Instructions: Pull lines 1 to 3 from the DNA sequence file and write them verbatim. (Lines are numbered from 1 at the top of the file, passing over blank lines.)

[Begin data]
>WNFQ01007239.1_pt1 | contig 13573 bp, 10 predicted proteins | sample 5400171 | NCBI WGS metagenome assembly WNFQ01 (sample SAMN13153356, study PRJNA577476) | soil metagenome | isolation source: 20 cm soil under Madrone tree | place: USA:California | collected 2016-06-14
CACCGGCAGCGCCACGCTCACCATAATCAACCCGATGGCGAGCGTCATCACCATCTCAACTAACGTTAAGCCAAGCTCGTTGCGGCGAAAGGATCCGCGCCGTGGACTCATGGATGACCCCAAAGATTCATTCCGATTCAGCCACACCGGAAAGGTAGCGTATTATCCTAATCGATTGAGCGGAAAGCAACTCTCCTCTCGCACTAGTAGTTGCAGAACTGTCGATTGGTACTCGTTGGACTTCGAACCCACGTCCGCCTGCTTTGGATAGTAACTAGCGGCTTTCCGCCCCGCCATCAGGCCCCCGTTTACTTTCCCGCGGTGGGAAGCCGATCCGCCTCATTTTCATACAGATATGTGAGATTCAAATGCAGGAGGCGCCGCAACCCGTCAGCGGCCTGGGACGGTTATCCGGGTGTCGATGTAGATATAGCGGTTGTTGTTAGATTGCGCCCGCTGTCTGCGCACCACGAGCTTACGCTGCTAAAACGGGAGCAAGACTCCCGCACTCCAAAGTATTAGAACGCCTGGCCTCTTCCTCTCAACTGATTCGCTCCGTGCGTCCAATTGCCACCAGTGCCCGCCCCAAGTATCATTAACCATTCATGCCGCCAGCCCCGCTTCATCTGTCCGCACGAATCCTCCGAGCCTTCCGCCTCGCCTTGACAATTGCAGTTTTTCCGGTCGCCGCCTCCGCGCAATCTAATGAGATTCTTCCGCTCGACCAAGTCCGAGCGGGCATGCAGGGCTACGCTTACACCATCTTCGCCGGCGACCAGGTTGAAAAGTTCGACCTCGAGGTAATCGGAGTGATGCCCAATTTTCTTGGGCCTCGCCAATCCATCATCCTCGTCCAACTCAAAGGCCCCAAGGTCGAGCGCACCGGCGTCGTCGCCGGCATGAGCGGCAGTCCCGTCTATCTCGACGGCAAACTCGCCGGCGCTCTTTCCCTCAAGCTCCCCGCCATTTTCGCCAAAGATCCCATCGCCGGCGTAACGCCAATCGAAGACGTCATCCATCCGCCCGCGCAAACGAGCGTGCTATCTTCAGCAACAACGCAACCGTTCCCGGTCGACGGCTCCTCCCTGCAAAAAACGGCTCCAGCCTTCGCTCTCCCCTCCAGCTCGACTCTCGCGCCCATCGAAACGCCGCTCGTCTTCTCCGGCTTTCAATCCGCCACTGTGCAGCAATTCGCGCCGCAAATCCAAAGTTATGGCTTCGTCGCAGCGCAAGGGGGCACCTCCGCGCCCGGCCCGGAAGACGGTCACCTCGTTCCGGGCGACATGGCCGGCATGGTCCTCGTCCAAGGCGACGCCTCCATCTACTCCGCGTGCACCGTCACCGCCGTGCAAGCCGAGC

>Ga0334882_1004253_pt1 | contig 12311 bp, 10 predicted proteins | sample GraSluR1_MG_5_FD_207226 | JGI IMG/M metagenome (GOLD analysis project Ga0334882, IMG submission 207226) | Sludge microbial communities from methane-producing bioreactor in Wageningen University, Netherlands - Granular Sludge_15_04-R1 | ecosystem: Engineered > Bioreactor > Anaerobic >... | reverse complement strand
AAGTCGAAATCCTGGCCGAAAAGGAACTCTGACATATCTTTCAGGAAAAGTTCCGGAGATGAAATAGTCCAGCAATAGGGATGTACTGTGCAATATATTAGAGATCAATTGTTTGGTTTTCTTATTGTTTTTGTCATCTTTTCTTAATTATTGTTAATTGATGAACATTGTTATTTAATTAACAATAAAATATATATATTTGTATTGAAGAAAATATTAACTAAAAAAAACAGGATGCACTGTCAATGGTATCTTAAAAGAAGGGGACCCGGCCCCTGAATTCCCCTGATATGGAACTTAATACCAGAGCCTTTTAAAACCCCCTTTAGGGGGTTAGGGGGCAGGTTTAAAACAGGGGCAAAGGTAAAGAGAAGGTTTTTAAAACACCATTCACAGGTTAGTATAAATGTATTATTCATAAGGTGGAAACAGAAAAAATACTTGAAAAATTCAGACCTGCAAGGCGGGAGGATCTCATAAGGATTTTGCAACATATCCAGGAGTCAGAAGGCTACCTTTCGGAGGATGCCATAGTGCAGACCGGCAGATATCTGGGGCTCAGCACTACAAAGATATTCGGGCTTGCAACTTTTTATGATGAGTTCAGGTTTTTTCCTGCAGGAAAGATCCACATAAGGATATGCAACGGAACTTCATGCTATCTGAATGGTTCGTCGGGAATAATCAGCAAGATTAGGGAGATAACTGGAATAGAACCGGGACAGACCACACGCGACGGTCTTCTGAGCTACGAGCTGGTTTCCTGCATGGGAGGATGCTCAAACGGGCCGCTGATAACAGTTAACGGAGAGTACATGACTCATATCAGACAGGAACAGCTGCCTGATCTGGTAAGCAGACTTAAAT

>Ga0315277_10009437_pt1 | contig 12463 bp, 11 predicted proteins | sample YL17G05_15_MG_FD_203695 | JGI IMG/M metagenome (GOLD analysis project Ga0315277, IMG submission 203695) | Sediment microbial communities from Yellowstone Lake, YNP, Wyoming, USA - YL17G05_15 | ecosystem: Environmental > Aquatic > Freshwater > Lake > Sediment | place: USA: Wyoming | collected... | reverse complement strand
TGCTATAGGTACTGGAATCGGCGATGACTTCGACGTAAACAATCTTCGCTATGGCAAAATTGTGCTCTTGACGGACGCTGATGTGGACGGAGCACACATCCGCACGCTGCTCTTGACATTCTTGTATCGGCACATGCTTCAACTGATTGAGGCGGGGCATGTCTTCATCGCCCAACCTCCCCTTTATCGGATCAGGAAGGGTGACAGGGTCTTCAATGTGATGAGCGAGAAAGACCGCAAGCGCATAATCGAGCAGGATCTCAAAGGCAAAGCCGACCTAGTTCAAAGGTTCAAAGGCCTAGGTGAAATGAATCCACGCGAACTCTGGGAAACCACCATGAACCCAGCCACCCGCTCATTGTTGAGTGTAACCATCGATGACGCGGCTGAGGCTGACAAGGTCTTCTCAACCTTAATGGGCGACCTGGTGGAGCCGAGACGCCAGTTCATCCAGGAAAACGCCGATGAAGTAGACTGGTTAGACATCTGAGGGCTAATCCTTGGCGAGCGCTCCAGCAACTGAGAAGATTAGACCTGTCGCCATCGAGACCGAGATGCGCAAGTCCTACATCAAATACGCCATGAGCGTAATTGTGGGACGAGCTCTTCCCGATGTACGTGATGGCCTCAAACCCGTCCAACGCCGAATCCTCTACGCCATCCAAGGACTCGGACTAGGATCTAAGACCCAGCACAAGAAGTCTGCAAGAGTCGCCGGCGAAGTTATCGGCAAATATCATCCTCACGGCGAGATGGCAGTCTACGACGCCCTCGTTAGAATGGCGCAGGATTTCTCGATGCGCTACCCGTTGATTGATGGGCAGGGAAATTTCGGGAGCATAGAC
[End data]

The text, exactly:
>WNFQ01007239.1_pt1 | contig 13573 bp, 10 predicted proteins | sample 5400171 | NCBI WGS metagenome assembly WNFQ01 (sample SAMN13153356, study PRJNA577476) | soil metagenome | isolation source: 20 cm soil under Madrone tree | place: USA:California | collected 2016-06-14
CACCGGCAGCGCCACGCTCACCATAATCAACCCGATGGCGAGCGTCATCACCATCTCAACTAACGTTAAGCCAAGCTCGTTGCGGCGAAAGGATCCGCGCCGTGGACTCATGGATGACCCCAAAGATTCATTCCGATTCAGCCACACCGGAAAGGTAGCGTATTATCCTAATCGATTGAGCGGAAAGCAACTCTCCTCTCGCACTAGTAGTTGCAGAACTGTCGATTGGTACTCGTTGGACTTCGAACCCACGTCCGCCTGCTTTGGATAGTAACTAGCGGCTTTCCGCCCCGCCATCAGGCCCCCGTTTACTTTCCCGCGGTGGGAAGCCGATCCGCCTCATTTTCATACAGATATGTGAGATTCAAATGCAGGAGGCGCCGCAACCCGTCAGCGGCCTGGGACGGTTATCCGGGTGTCGATGTAGATATAGCGGTTGTTGTTAGATTGCGCCCGCTGTCTGCGCACCACGAGCTTACGCTGCTAAAACGGGAGCAAGACTCCCGCACTCCAAAGTATTAGAACGCCTGGCCTCTTCCTCTCAACTGATTCGCTCCGTGCGTCCAATTGCCACCAGTGCCCGCCCCAAGTATCATTAACCATTCATGCCGCCAGCCCCGCTTCATCTGTCCGCACGAATCCTCCGAGCCTTCCGCCTCGCCTTGACAATTGCAGTTTTTCCGGTCGCCGCCTCCGCGCAATCTAATGAGATTCTTCCGCTCGACCAAGTCCGAGCGGGCATGCAGGGCTACGCTTACACCATCTTCGCCGGCGACCAGGTTGAAAAGTTCGACCTCGAGGTAATCGGAGTGATGCCCAATTTTCTTGGGCCTCGCCAATCCATCATCCTCGTCCAACTCAAAGGCCCCAAGGTCGAGCGCACCGGCGTCGTCGCCGGCATGAGCGGCAGTCCCGTCTATCTCGACGGCAAACTCGCCGGCGCTCTTTCCCTCAAGCTCCCCGCCATTTTCGCCAAAGATCCCATCGCCGGCGTAACGCCAATCGAAGACGTCATCCATCCGCCCGCGCAAACGAGCGTGCTATCTTCAGCAACAACGCAACCGTTCCCGGTCGACGGCTCCTCCCTGCAAAAAACGGCTCCAGCCTTCGCTCTCCCCTCCAGCTCGACTCTCGCGCCCATCGAAACGCCGCTCGTCTTCTCCGGCTTTCAATCCGCCACTGTGCAGCAATTCGCGCCGCAAATCCAAAGTTATGGCTTCGTCGCAGCGCAAGGGGGCACCTCCGCGCCCGGCCCGGAAGACGGTCACCTCGTTCCGGGCGACATGGCCGGCATGGTCCTCGTCCAAGGCGACGCCTCCATCTACTCCGCGTGCACCGTCACCGCCGTGCAAGCCGAGC

>Ga0334882_1004253_pt1 | contig 12311 bp, 10 predicted proteins | sample GraSluR1_MG_5_FD_207226 | JGI IMG/M metagenome (GOLD analysis project Ga0334882, IMG submission 207226) | Sludge microbial communities from methane-producing bioreactor in Wageningen University, Netherlands - Granular Sludge_15_04-R1 | ecosystem: Engineered > Bioreactor > Anaerobic >... | reverse complement strand